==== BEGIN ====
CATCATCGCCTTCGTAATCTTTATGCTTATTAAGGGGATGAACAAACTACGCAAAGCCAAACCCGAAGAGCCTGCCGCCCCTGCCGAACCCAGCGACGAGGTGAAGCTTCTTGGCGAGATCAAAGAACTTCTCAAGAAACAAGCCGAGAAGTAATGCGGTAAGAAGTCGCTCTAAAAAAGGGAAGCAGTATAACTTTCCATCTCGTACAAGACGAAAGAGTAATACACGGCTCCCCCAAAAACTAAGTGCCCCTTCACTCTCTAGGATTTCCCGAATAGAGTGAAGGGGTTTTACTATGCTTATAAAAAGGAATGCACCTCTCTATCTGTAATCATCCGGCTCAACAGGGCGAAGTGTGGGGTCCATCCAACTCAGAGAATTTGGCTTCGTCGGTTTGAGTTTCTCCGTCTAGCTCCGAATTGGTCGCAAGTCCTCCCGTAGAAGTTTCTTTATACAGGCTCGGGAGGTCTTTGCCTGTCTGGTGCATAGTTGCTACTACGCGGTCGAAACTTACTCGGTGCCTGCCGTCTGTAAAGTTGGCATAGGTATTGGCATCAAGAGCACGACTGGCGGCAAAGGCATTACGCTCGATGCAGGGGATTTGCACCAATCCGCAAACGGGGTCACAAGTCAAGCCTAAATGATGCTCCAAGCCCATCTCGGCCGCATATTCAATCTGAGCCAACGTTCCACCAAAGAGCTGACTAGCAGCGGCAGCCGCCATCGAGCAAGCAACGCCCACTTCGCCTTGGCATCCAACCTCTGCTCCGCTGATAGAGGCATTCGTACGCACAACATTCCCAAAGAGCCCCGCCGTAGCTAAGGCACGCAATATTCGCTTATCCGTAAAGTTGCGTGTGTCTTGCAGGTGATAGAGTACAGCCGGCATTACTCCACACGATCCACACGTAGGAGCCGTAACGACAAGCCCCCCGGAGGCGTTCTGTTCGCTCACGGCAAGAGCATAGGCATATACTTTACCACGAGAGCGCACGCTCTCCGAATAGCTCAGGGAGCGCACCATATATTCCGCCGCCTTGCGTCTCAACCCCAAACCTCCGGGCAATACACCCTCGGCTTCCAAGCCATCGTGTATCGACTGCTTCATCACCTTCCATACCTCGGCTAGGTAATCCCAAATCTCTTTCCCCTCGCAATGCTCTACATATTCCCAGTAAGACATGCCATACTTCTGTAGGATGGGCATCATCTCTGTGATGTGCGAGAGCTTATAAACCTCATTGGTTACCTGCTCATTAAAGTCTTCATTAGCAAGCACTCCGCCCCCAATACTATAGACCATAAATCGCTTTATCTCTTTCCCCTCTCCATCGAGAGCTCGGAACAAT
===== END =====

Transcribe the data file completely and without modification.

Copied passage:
CATCATCGCCTTCGTAATCTTTATGCTTATTAAGGGGATGAACAAACTACGCAAAGCCAAACCCGAAGAGCCTGCCGCCCCTGCCGAACCCAGCGACGAGGTGAAGCTTCTTGGCGAGATCAAAGAACTTCTCAAGAAACAAGCCGAGAAGTAATGCGGTAAGAAGTCGCTCTAAAAAAGGGAAGCAGTATAACTTTCCATCTCGTACAAGACGAAAGAGTAATACACGGCTCCCCCAAAAACTAAGTGCCCCTTCACTCTCTAGGATTTCCCGAATAGAGTGAAGGGGTTTTACTATGCTTATAAAAAGGAATGCACCTCTCTATCTGTAATCATCCGGCTCAACAGGGCGAAGTGTGGGGTCCATCCAACTCAGAGAATTTGGCTTCGTCGGTTTGAGTTTCTCCGTCTAGCTCCGAATTGGTCGCAAGTCCTCCCGTAGAAGTTTCTTTATACAGGCTCGGGAGGTCTTTGCCTGTCTGGTGCATAGTTGCTACTACGCGGTCGAAACTTACTCGGTGCCTGCCGTCTGTAAAGTTGGCATAGGTATTGGCATCAAGAGCACGACTGGCGGCAAAGGCATTACGCTCGATGCAGGGGATTTGCACCAATCCGCAAACGGGGTCACAAGTCAAGCCTAAATGATGCTCCAAGCCCATCTCGGCCGCATATTCAATCTGAGCCAACGTTCCACCAAAGAGCTGACTAGCAGCGGCAGCCGCCATCGAGCAAGCAACGCCCACTTCGCCTTGGCATCCAACCTCTGCTCCGCTGATAGAGGCATTCGTACGCACAACATTCCCAAAGAGCCCCGCCGTAGCTAAGGCACGCAATATTCGCTTATCCGTAAAGTTGCGTGTGTCTTGCAGGTGATAGAGTACAGCCGGCATTACTCCACACGATCCACACGTAGGAGCCGTAACGACAAGCCCCCCGGAGGCGTTCTGTTCGCTCACGGCAAGAGCATAGGCATATACTTTACCACGAGAGCGCACGCTCTCCGAATAGCTCAGGGAGCGCACCATATATTCCGCCGCCTTGCGTCTCAACCCCAAACCTCCGGGCAATACACCCTCGGCTTCCAAGCCATCGTGTATCGACTGCTTCATCACCTTCCATACCTCGGCTAGGTAATCCCAAATCTCTTTCCCCTCGCAATGCTCTACATATTCCCAGTAAGACATGCCATACTTCTGTAGGATGGGCATCATCTCTGTGATGTGCGAGAGCTTATAAACCTCATTGGTTACCTGCTCATTAAAGTCTTCATTAGCAAGCACTCCGCCCCCAATACTATAGACCATAAATCGCTTTATCTCTTTCCCCTCTCCATCGAGAGCTCGGAACAAT